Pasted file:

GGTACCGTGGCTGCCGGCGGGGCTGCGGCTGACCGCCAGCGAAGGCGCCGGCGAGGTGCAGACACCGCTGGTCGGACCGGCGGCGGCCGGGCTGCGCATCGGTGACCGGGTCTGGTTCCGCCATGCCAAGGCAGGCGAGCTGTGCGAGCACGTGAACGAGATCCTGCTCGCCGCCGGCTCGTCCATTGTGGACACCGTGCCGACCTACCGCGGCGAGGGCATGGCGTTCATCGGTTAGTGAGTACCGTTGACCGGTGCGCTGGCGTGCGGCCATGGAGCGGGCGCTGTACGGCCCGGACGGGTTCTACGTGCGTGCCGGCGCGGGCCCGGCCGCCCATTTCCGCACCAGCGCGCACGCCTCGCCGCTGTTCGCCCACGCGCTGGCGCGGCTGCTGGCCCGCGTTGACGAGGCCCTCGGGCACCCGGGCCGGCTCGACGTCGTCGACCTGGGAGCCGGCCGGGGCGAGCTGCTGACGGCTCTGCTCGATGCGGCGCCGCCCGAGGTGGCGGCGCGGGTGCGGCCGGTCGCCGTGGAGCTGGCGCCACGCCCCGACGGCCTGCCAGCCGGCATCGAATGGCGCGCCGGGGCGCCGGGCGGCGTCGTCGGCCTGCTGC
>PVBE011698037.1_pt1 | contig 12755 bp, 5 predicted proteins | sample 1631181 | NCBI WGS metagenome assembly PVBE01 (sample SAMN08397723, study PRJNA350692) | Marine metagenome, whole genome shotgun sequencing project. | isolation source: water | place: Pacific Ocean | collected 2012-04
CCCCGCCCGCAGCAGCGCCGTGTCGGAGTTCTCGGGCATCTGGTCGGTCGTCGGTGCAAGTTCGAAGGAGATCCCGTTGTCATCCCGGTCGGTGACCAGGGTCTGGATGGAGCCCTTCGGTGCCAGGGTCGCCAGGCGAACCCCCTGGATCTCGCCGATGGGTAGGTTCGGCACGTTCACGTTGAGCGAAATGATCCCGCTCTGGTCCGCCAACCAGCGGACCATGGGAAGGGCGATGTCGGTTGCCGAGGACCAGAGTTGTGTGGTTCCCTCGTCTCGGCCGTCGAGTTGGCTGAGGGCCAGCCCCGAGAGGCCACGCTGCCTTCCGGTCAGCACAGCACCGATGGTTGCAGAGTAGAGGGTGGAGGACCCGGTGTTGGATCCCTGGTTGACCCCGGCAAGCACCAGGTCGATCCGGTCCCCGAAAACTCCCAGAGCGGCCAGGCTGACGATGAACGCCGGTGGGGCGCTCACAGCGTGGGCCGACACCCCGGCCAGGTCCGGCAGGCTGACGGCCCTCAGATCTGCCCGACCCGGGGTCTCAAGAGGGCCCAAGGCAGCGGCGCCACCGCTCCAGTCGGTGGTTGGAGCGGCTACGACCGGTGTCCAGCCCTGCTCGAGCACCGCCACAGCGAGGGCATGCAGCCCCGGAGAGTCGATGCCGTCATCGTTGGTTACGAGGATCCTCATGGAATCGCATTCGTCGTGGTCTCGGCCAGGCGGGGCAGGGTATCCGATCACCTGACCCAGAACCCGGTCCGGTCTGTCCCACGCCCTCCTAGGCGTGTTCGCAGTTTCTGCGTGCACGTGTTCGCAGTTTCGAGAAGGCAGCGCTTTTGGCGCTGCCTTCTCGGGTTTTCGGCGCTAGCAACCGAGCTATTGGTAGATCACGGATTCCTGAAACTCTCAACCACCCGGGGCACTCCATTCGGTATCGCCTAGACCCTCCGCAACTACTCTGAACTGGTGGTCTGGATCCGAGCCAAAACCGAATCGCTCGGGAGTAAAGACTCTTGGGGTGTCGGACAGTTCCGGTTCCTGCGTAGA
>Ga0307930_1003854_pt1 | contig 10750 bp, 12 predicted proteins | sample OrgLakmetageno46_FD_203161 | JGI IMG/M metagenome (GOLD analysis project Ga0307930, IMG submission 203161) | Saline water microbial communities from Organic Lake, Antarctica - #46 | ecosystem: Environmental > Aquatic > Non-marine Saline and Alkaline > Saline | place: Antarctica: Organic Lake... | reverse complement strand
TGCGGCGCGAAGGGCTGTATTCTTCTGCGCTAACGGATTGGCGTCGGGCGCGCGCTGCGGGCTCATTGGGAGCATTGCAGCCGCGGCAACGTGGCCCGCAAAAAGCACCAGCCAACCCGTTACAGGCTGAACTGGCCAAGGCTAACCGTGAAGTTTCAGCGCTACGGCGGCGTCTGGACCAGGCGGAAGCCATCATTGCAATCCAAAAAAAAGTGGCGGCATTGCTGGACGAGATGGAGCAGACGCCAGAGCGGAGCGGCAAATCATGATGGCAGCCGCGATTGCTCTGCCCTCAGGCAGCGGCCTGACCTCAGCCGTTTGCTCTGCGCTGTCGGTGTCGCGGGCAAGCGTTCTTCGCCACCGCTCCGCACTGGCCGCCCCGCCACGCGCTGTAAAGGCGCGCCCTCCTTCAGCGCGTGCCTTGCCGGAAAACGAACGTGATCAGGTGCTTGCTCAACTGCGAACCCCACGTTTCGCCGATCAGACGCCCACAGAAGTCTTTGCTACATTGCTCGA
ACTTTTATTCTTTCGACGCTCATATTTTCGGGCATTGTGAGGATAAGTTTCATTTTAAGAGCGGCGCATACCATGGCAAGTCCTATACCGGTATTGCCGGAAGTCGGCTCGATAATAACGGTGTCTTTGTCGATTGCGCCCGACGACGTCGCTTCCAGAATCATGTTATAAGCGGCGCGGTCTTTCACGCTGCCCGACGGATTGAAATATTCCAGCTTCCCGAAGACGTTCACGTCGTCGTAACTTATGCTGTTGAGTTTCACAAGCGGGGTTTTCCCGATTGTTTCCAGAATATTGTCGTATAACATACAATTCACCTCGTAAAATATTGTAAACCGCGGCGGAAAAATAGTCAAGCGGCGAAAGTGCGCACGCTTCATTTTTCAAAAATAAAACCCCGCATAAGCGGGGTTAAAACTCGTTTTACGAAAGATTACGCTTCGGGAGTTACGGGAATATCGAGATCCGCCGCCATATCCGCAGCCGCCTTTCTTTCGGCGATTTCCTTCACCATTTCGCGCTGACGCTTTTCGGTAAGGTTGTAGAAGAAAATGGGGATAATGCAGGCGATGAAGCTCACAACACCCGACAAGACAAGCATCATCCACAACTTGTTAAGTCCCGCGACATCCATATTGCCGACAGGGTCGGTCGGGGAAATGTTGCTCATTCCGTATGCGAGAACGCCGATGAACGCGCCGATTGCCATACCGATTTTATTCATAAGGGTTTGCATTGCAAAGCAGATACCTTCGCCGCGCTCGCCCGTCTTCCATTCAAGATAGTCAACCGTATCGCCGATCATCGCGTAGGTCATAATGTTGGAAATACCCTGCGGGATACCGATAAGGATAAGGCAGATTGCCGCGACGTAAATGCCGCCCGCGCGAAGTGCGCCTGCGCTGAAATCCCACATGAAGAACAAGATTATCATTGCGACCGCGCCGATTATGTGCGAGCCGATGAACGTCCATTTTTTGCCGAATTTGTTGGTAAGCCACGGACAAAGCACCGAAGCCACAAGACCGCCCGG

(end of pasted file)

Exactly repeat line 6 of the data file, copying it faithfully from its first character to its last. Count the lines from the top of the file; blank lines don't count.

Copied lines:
ACTTTTATTCTTTCGACGCTCATATTTTCGGGCATTGTGAGGATAAGTTTCATTTTAAGAGCGGCGCATACCATGGCAAGTCCTATACCGGTATTGCCGGAAGTCGGCTCGATAATAACGGTGTCTTTGTCGATTGCGCCCGACGACGTCGCTTCCAGAATCATGTTATAAGCGGCGCGGTCTTTCACGCTGCCCGACGGATTGAAATATTCCAGCTTCCCGAAGACGTTCACGTCGTCGTAACTTATGCTGTTGAGTTTCACAAGCGGGGTTTTCCCGATTGTTTCCAGAATATTGTCGTATAACATACAATTCACCTCGTAAAATATTGTAAACCGCGGCGGAAAAATAGTCAAGCGGCGAAAGTGCGCACGCTTCATTTTTCAAAAATAAAACCCCGCATAAGCGGGGTTAAAACTCGTTTTACGAAAGATTACGCTTCGGGAGTTACGGGAATATCGAGATCCGCCGCCATATCCGCAGCCGCCTTTCTTTCGGCGATTTCCTTCACCATTTCGCGCTGACGCTTTTCGGTAAGGTTGTAGAAGAAAATGGGGATAATGCAGGCGATGAAGCTCACAACACCCGACAAGACAAGCATCATCCACAACTTGTTAAGTCCCGCGACATCCATATTGCCGACAGGGTCGGTCGGGGAAATGTTGCTCATTCCGTATGCGAGAACGCCGATGAACGCGCCGATTGCCATACCGATTTTATTCATAAGGGTTTGCATTGCAAAGCAGATACCTTCGCCGCGCTCGCCCGTCTTCCATTCAAGATAGTCAACCGTATCGCCGATCATCGCGTAGGTCATAATGTTGGAAATACCCTGCGGGATACCGATAAGGATAAGGCAGATTGCCGCGACGTAAATGCCGCCCGCGCGAAGTGCGCCTGCGCTGAAATCCCACATGAAGAACAAGATTATCATTGCGACCGCGCCGATTATGTGCGAGCCGATGAACGTCCATTTTTTGCCGAATTTGTTGGTAAGCCACGGACAAAGCACCGAAGCCACAAGACCGCCCGG